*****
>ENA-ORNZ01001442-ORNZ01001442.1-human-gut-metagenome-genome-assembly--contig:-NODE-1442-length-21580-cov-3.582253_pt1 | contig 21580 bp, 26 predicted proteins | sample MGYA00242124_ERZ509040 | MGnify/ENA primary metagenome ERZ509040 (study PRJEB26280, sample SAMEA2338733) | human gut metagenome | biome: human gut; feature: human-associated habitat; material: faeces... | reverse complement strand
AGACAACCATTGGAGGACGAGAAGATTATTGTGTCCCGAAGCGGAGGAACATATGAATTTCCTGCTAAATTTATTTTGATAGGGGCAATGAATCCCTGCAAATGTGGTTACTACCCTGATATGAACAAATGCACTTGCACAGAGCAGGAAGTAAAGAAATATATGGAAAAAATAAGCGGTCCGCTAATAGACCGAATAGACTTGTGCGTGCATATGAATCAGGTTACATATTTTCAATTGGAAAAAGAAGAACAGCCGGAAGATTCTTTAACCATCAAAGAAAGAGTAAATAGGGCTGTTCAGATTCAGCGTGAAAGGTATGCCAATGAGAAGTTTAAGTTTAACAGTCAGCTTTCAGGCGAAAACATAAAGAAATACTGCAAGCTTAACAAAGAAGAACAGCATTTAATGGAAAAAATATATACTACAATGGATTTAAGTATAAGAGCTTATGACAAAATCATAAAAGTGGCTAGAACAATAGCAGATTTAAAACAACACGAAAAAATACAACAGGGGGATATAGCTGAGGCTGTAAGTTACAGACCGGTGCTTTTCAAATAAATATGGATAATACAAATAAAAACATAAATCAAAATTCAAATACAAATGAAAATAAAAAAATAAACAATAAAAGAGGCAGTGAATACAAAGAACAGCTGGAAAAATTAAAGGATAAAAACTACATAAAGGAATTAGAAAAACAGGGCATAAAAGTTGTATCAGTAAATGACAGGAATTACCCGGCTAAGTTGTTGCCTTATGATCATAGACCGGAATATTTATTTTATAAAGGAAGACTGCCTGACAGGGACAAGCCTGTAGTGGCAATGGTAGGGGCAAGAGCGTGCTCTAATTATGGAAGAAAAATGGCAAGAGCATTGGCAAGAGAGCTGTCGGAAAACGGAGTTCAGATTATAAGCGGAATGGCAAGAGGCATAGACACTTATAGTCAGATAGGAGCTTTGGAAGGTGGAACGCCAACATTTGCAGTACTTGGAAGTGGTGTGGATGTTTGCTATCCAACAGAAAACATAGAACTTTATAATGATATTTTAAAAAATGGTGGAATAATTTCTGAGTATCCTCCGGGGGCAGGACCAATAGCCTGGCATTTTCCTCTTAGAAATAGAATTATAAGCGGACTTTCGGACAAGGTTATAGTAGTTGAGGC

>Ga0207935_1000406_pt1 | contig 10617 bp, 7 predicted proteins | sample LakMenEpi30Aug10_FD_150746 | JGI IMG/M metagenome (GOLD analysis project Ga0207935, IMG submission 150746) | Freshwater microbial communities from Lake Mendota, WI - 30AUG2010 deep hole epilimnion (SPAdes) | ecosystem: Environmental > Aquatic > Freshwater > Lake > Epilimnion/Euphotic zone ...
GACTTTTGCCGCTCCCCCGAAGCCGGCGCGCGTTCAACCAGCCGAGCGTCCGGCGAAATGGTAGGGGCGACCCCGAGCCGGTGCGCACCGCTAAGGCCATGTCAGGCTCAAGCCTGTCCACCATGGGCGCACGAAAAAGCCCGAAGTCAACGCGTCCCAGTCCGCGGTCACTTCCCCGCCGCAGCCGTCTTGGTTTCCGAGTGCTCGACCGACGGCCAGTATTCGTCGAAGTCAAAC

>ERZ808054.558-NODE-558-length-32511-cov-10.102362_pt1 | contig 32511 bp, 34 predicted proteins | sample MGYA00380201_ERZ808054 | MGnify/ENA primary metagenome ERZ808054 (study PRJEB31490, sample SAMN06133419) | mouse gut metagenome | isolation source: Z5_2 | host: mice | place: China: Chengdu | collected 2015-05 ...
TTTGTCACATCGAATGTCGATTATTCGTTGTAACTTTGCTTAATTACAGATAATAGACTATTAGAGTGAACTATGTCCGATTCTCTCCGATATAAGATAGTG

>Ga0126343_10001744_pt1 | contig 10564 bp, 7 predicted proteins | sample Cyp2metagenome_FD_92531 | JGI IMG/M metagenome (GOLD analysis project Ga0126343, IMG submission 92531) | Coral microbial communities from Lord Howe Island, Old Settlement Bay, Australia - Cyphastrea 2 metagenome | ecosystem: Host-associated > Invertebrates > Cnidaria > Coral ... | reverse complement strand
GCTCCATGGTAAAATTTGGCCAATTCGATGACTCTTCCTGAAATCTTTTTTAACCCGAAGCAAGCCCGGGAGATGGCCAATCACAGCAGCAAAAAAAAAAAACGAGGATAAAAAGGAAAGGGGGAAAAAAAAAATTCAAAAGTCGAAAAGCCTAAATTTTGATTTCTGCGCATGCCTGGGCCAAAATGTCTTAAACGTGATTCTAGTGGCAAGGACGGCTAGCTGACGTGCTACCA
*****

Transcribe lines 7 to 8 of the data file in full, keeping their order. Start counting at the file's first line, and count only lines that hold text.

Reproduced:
>Ga0126343_10001744_pt1 | contig 10564 bp, 7 predicted proteins | sample Cyp2metagenome_FD_92531 | JGI IMG/M metagenome (GOLD analysis project Ga0126343, IMG submission 92531) | Coral microbial communities from Lord Howe Island, Old Settlement Bay, Australia - Cyphastrea 2 metagenome | ecosystem: Host-associated > Invertebrates > Cnidaria > Coral ... | reverse complement strand
GCTCCATGGTAAAATTTGGCCAATTCGATGACTCTTCCTGAAATCTTTTTTAACCCGAAGCAAGCCCGGGAGATGGCCAATCACAGCAGCAAAAAAAAAAAACGAGGATAAAAAGGAAAGGGGGAAAAAAAAAATTCAAAAGTCGAAAAGCCTAAATTTTGATTTCTGCGCATGCCTGGGCCAAAATGTCTTAAACGTGATTCTAGTGGCAAGGACGGCTAGCTGACGTGCTACCA